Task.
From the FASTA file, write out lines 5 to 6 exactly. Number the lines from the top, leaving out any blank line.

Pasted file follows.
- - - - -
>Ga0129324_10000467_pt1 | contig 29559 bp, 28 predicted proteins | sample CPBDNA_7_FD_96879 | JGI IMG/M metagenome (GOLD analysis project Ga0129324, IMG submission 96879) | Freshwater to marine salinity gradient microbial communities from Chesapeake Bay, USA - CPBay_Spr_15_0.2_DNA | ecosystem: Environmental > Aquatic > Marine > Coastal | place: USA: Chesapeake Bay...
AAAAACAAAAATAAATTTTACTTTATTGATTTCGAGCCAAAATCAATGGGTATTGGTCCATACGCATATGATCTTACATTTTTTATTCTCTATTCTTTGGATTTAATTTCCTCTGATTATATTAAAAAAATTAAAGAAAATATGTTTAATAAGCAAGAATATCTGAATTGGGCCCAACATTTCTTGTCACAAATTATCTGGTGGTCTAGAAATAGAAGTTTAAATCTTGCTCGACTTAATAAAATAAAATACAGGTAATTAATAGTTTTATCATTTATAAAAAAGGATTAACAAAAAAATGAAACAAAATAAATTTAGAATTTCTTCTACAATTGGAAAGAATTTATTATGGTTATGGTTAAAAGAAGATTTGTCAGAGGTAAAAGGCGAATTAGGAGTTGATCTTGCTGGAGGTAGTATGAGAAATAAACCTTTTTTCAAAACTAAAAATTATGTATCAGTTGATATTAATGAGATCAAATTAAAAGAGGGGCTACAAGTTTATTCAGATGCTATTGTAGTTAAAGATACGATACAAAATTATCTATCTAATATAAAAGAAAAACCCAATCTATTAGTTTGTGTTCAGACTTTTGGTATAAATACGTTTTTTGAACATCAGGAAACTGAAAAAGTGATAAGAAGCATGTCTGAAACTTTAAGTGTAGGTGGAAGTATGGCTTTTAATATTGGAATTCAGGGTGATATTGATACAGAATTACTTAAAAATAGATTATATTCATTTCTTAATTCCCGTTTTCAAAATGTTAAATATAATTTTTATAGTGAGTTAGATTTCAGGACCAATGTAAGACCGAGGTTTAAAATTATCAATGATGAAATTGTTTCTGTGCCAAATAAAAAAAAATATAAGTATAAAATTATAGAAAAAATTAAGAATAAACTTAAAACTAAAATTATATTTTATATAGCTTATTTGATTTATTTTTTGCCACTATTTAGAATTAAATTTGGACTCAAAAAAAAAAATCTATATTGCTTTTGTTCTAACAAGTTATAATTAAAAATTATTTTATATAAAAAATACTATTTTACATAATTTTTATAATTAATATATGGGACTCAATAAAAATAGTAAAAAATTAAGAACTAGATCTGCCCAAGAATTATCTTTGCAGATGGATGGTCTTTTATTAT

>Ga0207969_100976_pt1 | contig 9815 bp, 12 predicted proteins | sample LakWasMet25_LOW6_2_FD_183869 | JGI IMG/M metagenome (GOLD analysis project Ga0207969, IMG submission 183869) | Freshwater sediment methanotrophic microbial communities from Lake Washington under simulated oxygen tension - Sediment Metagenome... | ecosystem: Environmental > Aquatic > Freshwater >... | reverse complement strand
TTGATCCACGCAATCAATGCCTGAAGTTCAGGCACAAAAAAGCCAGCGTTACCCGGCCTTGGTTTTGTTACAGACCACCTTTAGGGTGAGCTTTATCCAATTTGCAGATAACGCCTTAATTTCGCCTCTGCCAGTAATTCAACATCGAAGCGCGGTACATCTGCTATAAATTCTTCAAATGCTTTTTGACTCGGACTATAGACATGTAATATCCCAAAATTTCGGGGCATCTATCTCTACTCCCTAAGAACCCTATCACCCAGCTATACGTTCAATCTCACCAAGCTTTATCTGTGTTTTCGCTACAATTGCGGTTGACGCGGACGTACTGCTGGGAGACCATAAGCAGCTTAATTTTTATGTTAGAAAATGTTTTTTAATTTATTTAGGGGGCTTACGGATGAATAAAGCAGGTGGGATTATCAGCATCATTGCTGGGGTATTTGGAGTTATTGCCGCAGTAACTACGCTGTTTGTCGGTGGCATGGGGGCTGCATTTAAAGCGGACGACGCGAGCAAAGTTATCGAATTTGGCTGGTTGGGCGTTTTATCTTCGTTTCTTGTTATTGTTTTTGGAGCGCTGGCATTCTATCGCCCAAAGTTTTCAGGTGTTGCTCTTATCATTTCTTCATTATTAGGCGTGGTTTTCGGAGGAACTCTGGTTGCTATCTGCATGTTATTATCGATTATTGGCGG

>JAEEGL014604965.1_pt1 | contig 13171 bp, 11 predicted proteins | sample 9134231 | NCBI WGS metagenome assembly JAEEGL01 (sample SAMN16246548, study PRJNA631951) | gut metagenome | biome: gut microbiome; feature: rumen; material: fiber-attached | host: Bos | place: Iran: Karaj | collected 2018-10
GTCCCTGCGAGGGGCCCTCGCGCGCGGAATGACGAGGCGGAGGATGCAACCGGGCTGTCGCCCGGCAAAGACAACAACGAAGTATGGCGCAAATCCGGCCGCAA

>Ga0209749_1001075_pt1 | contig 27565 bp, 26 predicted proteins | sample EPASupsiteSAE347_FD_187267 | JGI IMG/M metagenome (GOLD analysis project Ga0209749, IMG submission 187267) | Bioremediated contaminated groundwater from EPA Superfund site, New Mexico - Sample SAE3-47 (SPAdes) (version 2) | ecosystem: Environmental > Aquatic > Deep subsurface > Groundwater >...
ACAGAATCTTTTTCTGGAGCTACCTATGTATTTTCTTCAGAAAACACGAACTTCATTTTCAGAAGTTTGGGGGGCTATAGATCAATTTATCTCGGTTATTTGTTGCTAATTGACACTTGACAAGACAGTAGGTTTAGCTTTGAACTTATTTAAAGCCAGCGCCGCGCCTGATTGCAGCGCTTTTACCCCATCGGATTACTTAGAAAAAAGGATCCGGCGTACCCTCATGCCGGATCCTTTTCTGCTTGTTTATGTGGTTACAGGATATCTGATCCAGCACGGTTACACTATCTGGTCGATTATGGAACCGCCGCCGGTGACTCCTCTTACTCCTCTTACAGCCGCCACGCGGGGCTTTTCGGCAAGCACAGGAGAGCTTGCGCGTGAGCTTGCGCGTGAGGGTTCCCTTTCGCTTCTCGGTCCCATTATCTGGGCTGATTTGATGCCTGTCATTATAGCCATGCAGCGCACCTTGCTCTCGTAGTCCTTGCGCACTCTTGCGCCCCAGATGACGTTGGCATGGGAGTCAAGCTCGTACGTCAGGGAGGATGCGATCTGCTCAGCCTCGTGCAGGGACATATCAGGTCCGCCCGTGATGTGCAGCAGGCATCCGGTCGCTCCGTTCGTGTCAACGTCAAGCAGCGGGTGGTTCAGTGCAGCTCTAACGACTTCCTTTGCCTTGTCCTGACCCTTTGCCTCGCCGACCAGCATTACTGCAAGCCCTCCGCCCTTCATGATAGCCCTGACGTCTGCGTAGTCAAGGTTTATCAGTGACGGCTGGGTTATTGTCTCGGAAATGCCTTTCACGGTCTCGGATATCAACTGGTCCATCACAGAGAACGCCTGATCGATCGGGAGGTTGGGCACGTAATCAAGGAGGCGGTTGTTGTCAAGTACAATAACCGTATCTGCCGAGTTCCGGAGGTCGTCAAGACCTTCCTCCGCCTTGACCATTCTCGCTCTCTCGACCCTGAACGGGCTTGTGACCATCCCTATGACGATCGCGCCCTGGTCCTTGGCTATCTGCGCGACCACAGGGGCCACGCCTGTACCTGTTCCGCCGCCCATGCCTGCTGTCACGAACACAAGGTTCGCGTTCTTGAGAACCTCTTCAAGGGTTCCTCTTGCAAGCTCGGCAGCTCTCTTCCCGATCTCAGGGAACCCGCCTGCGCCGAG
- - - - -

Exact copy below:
>JAEEGL014604965.1_pt1 | contig 13171 bp, 11 predicted proteins | sample 9134231 | NCBI WGS metagenome assembly JAEEGL01 (sample SAMN16246548, study PRJNA631951) | gut metagenome | biome: gut microbiome; feature: rumen; material: fiber-attached | host: Bos | place: Iran: Karaj | collected 2018-10
GTCCCTGCGAGGGGCCCTCGCGCGCGGAATGACGAGGCGGAGGATGCAACCGGGCTGTCGCCCGGCAAAGACAACAACGAAGTATGGCGCAAATCCGGCCGCAA